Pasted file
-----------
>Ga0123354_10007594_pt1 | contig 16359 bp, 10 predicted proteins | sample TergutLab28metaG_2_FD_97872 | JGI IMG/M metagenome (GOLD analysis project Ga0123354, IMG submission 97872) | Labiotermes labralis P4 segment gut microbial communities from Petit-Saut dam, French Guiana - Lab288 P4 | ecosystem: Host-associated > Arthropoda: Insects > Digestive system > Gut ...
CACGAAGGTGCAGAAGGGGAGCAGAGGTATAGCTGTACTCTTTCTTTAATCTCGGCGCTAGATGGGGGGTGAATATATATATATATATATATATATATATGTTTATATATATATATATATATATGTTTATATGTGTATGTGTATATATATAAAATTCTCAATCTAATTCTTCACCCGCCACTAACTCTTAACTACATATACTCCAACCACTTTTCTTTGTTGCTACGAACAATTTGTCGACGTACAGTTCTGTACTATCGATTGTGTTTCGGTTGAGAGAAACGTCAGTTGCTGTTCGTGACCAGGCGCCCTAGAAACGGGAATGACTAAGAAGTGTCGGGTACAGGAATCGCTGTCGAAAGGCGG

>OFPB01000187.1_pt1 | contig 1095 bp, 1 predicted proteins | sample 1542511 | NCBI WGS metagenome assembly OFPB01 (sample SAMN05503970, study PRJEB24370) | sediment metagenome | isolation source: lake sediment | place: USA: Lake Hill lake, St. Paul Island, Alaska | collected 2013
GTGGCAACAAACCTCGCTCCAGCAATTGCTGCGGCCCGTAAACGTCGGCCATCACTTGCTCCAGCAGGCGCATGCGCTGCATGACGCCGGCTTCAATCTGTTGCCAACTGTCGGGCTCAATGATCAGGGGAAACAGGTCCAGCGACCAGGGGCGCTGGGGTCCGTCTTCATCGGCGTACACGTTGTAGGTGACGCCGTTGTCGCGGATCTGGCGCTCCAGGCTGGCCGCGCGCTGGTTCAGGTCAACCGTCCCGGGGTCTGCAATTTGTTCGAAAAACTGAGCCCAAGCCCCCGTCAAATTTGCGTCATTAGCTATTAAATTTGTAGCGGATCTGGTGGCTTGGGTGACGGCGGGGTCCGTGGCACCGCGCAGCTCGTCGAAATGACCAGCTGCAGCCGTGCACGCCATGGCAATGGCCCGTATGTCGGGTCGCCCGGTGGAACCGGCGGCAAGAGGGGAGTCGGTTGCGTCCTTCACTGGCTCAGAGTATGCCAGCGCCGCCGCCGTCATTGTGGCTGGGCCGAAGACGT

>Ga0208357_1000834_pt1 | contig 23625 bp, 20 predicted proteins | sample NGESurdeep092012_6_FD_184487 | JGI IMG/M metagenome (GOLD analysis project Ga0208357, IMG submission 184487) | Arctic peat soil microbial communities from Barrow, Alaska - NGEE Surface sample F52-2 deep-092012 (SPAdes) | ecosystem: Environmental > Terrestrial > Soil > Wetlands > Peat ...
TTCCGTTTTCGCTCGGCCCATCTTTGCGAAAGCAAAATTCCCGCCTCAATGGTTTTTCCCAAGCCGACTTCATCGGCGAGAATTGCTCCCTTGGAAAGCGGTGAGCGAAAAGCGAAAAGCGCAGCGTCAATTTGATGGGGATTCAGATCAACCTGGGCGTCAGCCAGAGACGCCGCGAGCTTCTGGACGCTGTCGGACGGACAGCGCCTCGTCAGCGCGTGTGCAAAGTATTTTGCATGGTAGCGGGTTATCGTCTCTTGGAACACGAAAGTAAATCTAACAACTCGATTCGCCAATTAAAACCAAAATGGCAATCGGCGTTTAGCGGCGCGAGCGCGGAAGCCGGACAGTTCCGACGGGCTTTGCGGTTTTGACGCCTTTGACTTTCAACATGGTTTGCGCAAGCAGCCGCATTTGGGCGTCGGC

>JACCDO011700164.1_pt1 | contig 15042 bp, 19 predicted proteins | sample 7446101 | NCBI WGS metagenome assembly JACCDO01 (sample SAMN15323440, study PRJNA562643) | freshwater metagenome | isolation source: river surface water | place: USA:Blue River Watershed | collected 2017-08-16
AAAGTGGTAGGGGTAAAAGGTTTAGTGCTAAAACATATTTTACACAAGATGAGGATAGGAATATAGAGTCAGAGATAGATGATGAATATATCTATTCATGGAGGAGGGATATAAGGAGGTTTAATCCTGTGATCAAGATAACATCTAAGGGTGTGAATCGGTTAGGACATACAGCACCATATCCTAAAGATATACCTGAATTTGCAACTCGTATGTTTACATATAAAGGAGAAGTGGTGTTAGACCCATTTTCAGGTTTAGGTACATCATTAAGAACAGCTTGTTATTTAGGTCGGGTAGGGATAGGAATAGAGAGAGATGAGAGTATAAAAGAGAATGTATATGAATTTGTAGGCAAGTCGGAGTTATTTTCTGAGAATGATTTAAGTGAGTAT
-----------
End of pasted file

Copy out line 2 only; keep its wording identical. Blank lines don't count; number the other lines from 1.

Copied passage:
CACGAAGGTGCAGAAGGGGAGCAGAGGTATAGCTGTACTCTTTCTTTAATCTCGGCGCTAGATGGGGGGTGAATATATATATATATATATATATATATATGTTTATATATATATATATATATATGTTTATATGTGTATGTGTATATATATAAAATTCTCAATCTAATTCTTCACCCGCCACTAACTCTTAACTACATATACTCCAACCACTTTTCTTTGTTGCTACGAACAATTTGTCGACGTACAGTTCTGTACTATCGATTGTGTTTCGGTTGAGAGAAACGTCAGTTGCTGTTCGTGACCAGGCGCCCTAGAAACGGGAATGACTAAGAAGTGTCGGGTACAGGAATCGCTGTCGAAAGGCGG